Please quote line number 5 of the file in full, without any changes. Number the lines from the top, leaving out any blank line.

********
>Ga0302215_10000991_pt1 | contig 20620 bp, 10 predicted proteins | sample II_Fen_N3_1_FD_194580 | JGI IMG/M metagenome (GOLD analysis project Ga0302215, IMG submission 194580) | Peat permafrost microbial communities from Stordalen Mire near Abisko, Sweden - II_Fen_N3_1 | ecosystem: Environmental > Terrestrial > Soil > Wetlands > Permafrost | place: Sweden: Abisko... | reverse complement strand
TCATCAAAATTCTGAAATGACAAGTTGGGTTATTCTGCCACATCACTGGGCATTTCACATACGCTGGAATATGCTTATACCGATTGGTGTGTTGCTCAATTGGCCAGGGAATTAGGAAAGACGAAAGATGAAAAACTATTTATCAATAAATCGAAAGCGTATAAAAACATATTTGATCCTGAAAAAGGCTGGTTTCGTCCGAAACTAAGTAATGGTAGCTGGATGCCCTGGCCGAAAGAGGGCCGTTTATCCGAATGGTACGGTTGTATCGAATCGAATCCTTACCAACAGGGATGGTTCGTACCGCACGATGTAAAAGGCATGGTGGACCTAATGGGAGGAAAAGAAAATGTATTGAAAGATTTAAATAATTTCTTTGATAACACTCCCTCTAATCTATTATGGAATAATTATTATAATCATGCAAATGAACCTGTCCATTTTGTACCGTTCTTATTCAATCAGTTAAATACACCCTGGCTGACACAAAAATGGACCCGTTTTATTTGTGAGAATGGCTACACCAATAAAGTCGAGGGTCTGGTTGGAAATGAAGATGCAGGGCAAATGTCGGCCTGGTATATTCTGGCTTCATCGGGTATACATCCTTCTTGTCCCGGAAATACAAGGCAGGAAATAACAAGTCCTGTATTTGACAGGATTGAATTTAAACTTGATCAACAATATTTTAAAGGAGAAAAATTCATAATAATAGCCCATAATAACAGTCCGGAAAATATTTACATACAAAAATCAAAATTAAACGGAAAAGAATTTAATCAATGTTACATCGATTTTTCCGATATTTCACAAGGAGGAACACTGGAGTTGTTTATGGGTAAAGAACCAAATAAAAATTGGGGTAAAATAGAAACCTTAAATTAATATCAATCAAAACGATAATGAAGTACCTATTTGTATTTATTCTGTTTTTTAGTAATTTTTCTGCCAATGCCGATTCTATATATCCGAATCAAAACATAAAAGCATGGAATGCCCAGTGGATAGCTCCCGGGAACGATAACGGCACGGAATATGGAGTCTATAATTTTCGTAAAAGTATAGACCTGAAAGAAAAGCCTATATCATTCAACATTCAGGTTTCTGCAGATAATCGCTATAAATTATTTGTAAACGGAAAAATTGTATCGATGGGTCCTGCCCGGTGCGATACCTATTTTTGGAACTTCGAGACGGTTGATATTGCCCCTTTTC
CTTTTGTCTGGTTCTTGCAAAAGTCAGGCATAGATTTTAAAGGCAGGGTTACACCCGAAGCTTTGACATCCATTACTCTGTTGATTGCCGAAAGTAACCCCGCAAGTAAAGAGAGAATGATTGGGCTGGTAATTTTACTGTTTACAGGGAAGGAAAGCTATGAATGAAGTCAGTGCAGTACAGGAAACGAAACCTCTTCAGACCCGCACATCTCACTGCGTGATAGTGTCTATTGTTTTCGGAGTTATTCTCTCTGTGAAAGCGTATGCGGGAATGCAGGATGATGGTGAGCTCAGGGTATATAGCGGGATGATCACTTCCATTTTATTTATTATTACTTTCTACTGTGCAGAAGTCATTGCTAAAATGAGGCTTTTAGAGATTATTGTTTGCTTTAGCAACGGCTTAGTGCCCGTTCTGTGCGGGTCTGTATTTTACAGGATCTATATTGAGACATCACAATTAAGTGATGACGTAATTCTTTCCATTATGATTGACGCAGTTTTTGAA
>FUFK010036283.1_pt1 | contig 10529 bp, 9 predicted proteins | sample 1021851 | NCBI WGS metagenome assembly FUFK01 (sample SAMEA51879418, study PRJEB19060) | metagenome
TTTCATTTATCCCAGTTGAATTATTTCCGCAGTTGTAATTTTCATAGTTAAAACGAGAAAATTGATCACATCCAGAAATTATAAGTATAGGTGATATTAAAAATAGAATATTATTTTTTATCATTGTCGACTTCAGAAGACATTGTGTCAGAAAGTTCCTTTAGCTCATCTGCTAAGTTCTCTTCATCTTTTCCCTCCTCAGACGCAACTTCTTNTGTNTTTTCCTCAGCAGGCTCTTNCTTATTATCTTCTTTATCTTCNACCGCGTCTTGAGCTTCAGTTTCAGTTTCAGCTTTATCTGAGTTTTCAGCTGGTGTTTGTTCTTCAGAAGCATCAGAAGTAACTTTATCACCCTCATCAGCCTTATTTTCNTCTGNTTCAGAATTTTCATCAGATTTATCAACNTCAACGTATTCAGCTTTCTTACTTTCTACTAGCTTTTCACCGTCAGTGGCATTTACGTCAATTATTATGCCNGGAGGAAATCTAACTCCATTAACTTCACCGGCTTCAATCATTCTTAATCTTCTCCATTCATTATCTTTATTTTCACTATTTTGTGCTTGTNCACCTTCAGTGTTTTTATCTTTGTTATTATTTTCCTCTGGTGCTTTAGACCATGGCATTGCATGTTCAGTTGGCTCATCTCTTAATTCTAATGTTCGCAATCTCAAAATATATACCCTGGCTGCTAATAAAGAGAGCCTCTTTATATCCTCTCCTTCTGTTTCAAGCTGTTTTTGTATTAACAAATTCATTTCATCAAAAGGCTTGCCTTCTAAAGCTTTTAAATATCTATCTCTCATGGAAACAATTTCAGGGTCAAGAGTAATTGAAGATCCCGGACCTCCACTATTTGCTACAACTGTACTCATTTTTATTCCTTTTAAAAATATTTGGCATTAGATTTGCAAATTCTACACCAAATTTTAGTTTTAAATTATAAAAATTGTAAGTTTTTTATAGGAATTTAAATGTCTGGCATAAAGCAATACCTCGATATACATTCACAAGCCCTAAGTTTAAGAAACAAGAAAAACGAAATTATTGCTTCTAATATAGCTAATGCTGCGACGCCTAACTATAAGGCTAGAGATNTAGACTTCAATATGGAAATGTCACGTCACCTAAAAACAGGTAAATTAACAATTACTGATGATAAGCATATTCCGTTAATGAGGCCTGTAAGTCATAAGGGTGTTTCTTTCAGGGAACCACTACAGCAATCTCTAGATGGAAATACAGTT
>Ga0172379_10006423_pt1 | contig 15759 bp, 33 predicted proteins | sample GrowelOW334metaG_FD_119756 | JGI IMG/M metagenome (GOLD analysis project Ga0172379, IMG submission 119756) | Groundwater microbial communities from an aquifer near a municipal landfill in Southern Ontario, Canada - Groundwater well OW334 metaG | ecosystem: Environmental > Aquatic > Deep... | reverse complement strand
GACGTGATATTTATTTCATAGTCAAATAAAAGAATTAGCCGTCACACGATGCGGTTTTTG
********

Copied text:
TTTCATTTATCCCAGTTGAATTATTTCCGCAGTTGTAATTTTCATAGTTAAAACGAGAAAATTGATCACATCCAGAAATTATAAGTATAGGTGATATTAAAAATAGAATATTATTTTTTATCATTGTCGACTTCAGAAGACATTGTGTCAGAAAGTTCCTTTAGCTCATCTGCTAAGTTCTCTTCATCTTTTCCCTCCTCAGACGCAACTTCTTNTGTNTTTTCCTCAGCAGGCTCTTNCTTATTATCTTCTTTATCTTCNACCGCGTCTTGAGCTTCAGTTTCAGTTTCAGCTTTATCTGAGTTTTCAGCTGGTGTTTGTTCTTCAGAAGCATCAGAAGTAACTTTATCACCCTCATCAGCCTTATTTTCNTCTGNTTCAGAATTTTCATCAGATTTATCAACNTCAACGTATTCAGCTTTCTTACTTTCTACTAGCTTTTCACCGTCAGTGGCATTTACGTCAATTATTATGCCNGGAGGAAATCTAACTCCATTAACTTCACCGGCTTCAATCATTCTTAATCTTCTCCATTCATTATCTTTATTTTCACTATTTTGTGCTTGTNCACCTTCAGTGTTTTTATCTTTGTTATTATTTTCCTCTGGTGCTTTAGACCATGGCATTGCATGTTCAGTTGGCTCATCTCTTAATTCTAATGTTCGCAATCTCAAAATATATACCCTGGCTGCTAATAAAGAGAGCCTCTTTATATCCTCTCCTTCTGTTTCAAGCTGTTTTTGTATTAACAAATTCATTTCATCAAAAGGCTTGCCTTCTAAAGCTTTTAAATATCTATCTCTCATGGAAACAATTTCAGGGTCAAGAGTAATTGAAGATCCCGGACCTCCACTATTTGCTACAACTGTACTCATTTTTATTCCTTTTAAAAATATTTGGCATTAGATTTGCAAATTCTACACCAAATTTTAGTTTTAAATTATAAAAATTGTAAGTTTTTTATAGGAATTTAAATGTCTGGCATAAAGCAATACCTCGATATACATTCACAAGCCCTAAGTTTAAGAAACAAGAAAAACGAAATTATTGCTTCTAATATAGCTAATGCTGCGACGCCTAACTATAAGGCTAGAGATNTAGACTTCAATATGGAAATGTCACGTCACCTAAAAACAGGTAAATTAACAATTACTGATGATAAGCATATTCCGTTAATGAGGCCTGTAAGTCATAAGGGTGTTTCTTTCAGGGAACCACTACAGCAATCTCTAGATGGAAATACAGTT